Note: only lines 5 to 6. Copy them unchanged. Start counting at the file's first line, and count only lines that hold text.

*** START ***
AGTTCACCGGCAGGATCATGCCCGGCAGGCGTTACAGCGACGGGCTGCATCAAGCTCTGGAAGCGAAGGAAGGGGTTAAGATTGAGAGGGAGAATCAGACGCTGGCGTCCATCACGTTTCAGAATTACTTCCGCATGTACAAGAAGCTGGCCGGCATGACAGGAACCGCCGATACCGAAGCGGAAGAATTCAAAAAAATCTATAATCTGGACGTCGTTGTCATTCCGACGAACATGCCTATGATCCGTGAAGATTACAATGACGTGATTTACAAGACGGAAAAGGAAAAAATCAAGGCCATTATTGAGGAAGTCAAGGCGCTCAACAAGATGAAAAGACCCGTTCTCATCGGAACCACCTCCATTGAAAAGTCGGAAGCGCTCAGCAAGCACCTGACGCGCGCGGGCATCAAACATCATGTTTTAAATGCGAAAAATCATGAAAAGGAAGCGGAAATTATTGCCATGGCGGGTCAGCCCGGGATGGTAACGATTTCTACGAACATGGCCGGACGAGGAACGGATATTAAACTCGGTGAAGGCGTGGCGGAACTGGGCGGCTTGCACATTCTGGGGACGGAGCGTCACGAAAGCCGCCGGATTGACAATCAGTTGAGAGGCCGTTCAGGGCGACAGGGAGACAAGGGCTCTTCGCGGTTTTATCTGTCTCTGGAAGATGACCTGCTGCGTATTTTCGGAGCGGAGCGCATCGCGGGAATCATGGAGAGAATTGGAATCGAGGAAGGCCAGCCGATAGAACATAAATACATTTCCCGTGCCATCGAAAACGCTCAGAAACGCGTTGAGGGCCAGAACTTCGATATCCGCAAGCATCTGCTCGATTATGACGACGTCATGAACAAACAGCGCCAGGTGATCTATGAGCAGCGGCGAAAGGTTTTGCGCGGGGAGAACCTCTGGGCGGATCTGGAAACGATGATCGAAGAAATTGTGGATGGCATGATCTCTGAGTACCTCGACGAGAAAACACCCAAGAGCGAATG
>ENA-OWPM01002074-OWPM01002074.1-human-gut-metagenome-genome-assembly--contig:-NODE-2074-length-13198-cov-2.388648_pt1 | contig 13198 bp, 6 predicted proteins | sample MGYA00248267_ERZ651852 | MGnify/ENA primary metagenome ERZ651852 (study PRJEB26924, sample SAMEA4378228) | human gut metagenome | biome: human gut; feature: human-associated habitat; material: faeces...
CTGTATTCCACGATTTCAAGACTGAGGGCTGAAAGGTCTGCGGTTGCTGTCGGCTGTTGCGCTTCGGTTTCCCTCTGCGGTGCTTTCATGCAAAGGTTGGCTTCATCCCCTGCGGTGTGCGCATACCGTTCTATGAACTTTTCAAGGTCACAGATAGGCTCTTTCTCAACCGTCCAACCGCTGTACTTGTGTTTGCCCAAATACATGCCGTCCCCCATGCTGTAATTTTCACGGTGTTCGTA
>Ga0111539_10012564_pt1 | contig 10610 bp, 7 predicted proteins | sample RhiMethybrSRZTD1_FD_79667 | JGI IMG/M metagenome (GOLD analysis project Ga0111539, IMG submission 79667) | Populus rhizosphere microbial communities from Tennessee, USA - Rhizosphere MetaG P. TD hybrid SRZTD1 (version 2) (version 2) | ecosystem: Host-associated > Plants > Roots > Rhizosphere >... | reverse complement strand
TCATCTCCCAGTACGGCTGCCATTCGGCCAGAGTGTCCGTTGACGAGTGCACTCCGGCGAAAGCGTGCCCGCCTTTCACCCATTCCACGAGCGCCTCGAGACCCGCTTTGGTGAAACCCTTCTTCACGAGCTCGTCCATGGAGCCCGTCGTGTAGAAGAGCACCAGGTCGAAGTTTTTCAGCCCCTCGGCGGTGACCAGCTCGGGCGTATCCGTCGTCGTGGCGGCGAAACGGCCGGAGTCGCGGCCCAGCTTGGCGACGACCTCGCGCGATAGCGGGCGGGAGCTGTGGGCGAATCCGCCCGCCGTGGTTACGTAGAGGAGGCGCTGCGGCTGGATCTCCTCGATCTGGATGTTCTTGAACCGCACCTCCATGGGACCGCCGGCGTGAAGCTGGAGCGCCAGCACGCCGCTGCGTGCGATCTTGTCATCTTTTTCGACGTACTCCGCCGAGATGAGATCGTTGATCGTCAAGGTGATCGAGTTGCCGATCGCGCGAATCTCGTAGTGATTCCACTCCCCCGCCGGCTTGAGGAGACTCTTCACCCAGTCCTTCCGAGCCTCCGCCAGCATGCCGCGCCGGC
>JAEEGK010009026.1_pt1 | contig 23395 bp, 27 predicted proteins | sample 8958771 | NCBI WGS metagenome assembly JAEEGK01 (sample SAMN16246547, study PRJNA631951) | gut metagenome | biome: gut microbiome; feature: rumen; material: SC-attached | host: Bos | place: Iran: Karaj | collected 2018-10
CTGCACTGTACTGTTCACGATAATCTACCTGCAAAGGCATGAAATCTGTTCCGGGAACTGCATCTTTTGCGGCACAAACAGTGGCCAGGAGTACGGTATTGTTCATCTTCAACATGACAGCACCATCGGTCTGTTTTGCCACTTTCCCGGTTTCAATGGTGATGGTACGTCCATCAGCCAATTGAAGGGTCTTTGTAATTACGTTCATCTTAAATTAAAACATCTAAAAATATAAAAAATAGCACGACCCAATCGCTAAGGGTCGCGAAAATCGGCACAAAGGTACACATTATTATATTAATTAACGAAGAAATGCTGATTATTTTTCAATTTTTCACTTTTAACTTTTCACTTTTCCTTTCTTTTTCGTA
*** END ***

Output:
TCATCTCCCAGTACGGCTGCCATTCGGCCAGAGTGTCCGTTGACGAGTGCACTCCGGCGAAAGCGTGCCCGCCTTTCACCCATTCCACGAGCGCCTCGAGACCCGCTTTGGTGAAACCCTTCTTCACGAGCTCGTCCATGGAGCCCGTCGTGTAGAAGAGCACCAGGTCGAAGTTTTTCAGCCCCTCGGCGGTGACCAGCTCGGGCGTATCCGTCGTCGTGGCGGCGAAACGGCCGGAGTCGCGGCCCAGCTTGGCGACGACCTCGCGCGATAGCGGGCGGGAGCTGTGGGCGAATCCGCCCGCCGTGGTTACGTAGAGGAGGCGCTGCGGCTGGATCTCCTCGATCTGGATGTTCTTGAACCGCACCTCCATGGGACCGCCGGCGTGAAGCTGGAGCGCCAGCACGCCGCTGCGTGCGATCTTGTCATCTTTTTCGACGTACTCCGCCGAGATGAGATCGTTGATCGTCAAGGTGATCGAGTTGCCGATCGCGCGAATCTCGTAGTGATTCCACTCCCCCGCCGGCTTGAGGAGACTCTTCACCCAGTCCTTCCGAGCCTCCGCCAGCATGCCGCGCCGGC
>JAEEGK010009026.1_pt1 | contig 23395 bp, 27 predicted proteins | sample 8958771 | NCBI WGS metagenome assembly JAEEGK01 (sample SAMN16246547, study PRJNA631951) | gut metagenome | biome: gut microbiome; feature: rumen; material: SC-attached | host: Bos | place: Iran: Karaj | collected 2018-10